Pro Moviemaker November 2022 - Web


We pick apart two bargain monitors, a Sony zoom lens, triple battery charger, Libec tripod, wireless audio and a Beachtek XLR adapter


DESVIEW R5II AND P5II MONITORS R5II £169/$159 P5II £129/$119

In times when money is tight and inflation rising, it makes sense to spend wisely and only buy what you need. Lots of filmmakers require a camera-top monitor to make sure exposure, focus and framing are all spot on. But not all demand a flagship Wi-Fi-connected, cloud-enabled, Raw-recording device from one of the big-name brands. That’s where Desview comes in, offering a range of stripped-back monitors for more budget-conscious buyers. The range includes large production displays, seven-inch on-camera versions with SDI inputs for cinema cameras and a range of

HINGE AND BRACKET The P5II uses an L-shaped mounting arm

bumpers and a small lip around the top of the screen, which accepts a similar sunhood. This is held on by a thin strip of hook-and-loop; the first time we removed it, the strip came right off. It’s only self-adhesive so it went right back on, but this is definitely not the most robust way of fixing the hood. To mount the monitor to the camera, there’s an angled arm that bolts into a 1/4in threaded hole on the side of the P5II. This goes onto the hotshoe, but the extra leverage makes it easier to come loose. There is another 1/4in hole on the bottom, so you can buy your own tilt-head adapter and use that. Both units come with two connecting cables and a full-size HDMI. One cable has a micro HDMI and the other a mini HDMI. We used it on a Sony A7S III, so neither of these cables would fit since it requires a full-size HDMI-A cable. The screens don’t come with a battery, but they do accept the common NP-F fit and have a DC-in port – but no cable to power it. You have to source your own. The displays are different on both models, as you’d expect. On the R5II, touch functionality is good and very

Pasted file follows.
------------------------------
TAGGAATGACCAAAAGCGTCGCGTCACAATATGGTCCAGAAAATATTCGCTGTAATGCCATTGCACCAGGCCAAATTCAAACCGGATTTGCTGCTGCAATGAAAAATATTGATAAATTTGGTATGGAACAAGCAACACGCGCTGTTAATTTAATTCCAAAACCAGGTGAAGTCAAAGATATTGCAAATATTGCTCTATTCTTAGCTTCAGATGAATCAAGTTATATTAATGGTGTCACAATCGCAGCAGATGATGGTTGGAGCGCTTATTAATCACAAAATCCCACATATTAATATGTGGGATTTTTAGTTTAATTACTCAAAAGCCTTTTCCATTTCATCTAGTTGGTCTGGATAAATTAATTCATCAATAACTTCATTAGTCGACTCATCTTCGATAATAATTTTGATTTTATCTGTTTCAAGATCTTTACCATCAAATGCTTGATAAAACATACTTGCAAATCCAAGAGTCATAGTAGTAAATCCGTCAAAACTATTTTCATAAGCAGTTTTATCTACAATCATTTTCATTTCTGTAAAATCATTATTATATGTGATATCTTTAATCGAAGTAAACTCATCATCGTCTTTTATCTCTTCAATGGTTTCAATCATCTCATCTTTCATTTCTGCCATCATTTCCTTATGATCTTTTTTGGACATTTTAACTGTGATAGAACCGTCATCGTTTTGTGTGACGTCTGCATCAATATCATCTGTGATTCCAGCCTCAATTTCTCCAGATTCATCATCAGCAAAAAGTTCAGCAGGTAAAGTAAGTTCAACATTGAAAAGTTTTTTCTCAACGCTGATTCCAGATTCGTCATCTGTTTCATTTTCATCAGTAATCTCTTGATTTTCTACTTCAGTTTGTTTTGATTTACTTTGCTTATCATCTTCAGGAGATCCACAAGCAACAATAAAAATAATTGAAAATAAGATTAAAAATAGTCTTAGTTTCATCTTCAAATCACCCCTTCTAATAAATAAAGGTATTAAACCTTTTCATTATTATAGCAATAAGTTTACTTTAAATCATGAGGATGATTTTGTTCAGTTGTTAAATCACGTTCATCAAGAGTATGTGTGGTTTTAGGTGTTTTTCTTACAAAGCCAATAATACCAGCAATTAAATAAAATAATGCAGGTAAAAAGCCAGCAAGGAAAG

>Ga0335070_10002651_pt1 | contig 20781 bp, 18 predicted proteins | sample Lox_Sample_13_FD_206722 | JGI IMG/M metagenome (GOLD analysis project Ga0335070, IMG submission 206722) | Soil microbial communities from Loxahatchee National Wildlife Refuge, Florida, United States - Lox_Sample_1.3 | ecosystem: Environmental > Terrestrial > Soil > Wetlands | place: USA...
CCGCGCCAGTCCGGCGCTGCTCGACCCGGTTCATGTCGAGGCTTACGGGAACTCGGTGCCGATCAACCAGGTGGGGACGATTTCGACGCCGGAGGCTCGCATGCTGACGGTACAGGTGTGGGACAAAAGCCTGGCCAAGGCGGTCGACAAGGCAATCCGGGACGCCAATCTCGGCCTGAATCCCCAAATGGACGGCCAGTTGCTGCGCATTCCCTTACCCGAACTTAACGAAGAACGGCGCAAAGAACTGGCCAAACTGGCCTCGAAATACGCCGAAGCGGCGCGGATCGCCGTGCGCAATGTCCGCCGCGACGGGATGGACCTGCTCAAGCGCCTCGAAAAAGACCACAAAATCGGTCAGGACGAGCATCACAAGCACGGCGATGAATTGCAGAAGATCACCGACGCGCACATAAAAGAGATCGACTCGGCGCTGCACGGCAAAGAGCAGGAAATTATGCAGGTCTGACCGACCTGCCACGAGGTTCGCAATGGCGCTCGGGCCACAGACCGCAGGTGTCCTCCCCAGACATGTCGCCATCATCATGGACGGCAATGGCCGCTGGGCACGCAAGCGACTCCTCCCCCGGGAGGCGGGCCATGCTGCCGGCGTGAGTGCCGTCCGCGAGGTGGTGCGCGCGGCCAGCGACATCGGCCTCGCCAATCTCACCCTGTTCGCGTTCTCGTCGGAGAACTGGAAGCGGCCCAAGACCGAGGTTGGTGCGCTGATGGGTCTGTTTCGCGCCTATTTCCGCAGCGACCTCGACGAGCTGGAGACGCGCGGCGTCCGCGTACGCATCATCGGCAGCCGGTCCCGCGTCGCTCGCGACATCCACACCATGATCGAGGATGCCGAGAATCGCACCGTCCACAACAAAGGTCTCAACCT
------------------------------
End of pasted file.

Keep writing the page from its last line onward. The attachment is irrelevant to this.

monitors that connect via HDMI. That makes them perfect for smaller cameras such as mirrorless, not to mention an ideal choice for using on gimbals, where light weight and simplicity are essential. Within the HDMI range are 5.5- and seven-inch monitors with brightness up to a staggering 2800 nits. But in this test, we take a look at the two cheapest – both 5.5-inch, with 800-nit screens. The R5II is the more expensive of the duo, still at a very reasonable £169/$159, while the P5II undercuts it at a staggeringly low £129/$119. The pricier monitor is controlled by touchscreen, while the cheaper version is navigated by four buttons on the top. Since they both boast very similar spec, you’d think they were pretty much identical. In fact, they have very different bodies and interfaces – even mounting to the camera in different ways. Our more expensive option comes with a small tilt-head that goes onto the camera hotshoe, mounting to the screen with a 1/4in screw. A frame is clipped around the outside of the screen to which an included sun hood fastens. The P5II has rugged corner

TOOL BOX Make the most of advanced settings with the R5II’s nice touchscreen



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